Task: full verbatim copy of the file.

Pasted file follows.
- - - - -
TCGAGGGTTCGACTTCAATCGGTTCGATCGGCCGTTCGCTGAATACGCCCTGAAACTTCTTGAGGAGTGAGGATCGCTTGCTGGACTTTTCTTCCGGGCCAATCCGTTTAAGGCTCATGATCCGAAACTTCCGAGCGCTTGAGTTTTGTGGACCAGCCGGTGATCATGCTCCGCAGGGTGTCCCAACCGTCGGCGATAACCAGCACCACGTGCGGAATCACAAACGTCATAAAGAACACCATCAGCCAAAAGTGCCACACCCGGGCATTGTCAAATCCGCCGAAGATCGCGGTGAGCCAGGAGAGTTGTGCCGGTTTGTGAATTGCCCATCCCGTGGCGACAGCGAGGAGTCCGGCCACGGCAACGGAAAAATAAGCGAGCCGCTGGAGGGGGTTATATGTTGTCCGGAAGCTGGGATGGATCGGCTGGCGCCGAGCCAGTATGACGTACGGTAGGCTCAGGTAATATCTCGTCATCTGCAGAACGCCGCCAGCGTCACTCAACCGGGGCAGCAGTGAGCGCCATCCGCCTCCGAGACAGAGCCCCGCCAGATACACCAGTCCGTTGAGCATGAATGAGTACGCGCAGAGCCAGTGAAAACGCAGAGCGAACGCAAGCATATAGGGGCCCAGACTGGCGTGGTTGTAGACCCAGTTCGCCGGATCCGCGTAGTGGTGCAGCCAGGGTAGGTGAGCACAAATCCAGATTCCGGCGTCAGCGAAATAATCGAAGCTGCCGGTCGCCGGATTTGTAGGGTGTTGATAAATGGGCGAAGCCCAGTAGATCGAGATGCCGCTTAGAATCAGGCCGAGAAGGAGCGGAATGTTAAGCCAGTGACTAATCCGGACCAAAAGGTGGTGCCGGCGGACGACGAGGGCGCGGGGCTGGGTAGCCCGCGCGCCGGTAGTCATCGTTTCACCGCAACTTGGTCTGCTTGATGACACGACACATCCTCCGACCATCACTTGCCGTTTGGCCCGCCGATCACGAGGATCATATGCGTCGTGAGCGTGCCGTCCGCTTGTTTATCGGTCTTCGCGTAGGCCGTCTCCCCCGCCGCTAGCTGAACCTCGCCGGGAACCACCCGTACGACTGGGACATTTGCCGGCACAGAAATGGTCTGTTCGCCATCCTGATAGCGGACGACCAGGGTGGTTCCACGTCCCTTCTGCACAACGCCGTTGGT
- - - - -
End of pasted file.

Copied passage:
TCGAGGGTTCGACTTCAATCGGTTCGATCGGCCGTTCGCTGAATACGCCCTGAAACTTCTTGAGGAGTGAGGATCGCTTGCTGGACTTTTCTTCCGGGCCAATCCGTTTAAGGCTCATGATCCGAAACTTCCGAGCGCTTGAGTTTTGTGGACCAGCCGGTGATCATGCTCCGCAGGGTGTCCCAACCGTCGGCGATAACCAGCACCACGTGCGGAATCACAAACGTCATAAAGAACACCATCAGCCAAAAGTGCCACACCCGGGCATTGTCAAATCCGCCGAAGATCGCGGTGAGCCAGGAGAGTTGTGCCGGTTTGTGAATTGCCCATCCCGTGGCGACAGCGAGGAGTCCGGCCACGGCAACGGAAAAATAAGCGAGCCGCTGGAGGGGGTTATATGTTGTCCGGAAGCTGGGATGGATCGGCTGGCGCCGAGCCAGTATGACGTACGGTAGGCTCAGGTAATATCTCGTCATCTGCAGAACGCCGCCAGCGTCACTCAACCGGGGCAGCAGTGAGCGCCATCCGCCTCCGAGACAGAGCCCCGCCAGATACACCAGTCCGTTGAGCATGAATGAGTACGCGCAGAGCCAGTGAAAACGCAGAGCGAACGCAAGCATATAGGGGCCCAGACTGGCGTGGTTGTAGACCCAGTTCGCCGGATCCGCGTAGTGGTGCAGCCAGGGTAGGTGAGCACAAATCCAGATTCCGGCGTCAGCGAAATAATCGAAGCTGCCGGTCGCCGGATTTGTAGGGTGTTGATAAATGGGCGAAGCCCAGTAGATCGAGATGCCGCTTAGAATCAGGCCGAGAAGGAGCGGAATGTTAAGCCAGTGACTAATCCGGACCAAAAGGTGGTGCCGGCGGACGACGAGGGCGCGGGGCTGGGTAGCCCGCGCGCCGGTAGTCATCGTTTCACCGCAACTTGGTCTGCTTGATGACACGACACATCCTCCGACCATCACTTGCCGTTTGGCCCGCCGATCACGAGGATCATATGCGTCGTGAGCGTGCCGTCCGCTTGTTTATCGGTCTTCGCGTAGGCCGTCTCCCCCGCCGCTAGCTGAACCTCGCCGGGAACCACCCGTACGACTGGGACATTTGCCGGCACAGAAATGGTCTGTTCGCCATCCTGATAGCGGACGACCAGGGTGGTTCCACGTCCCTTCTGCACAACGCCGTTGGT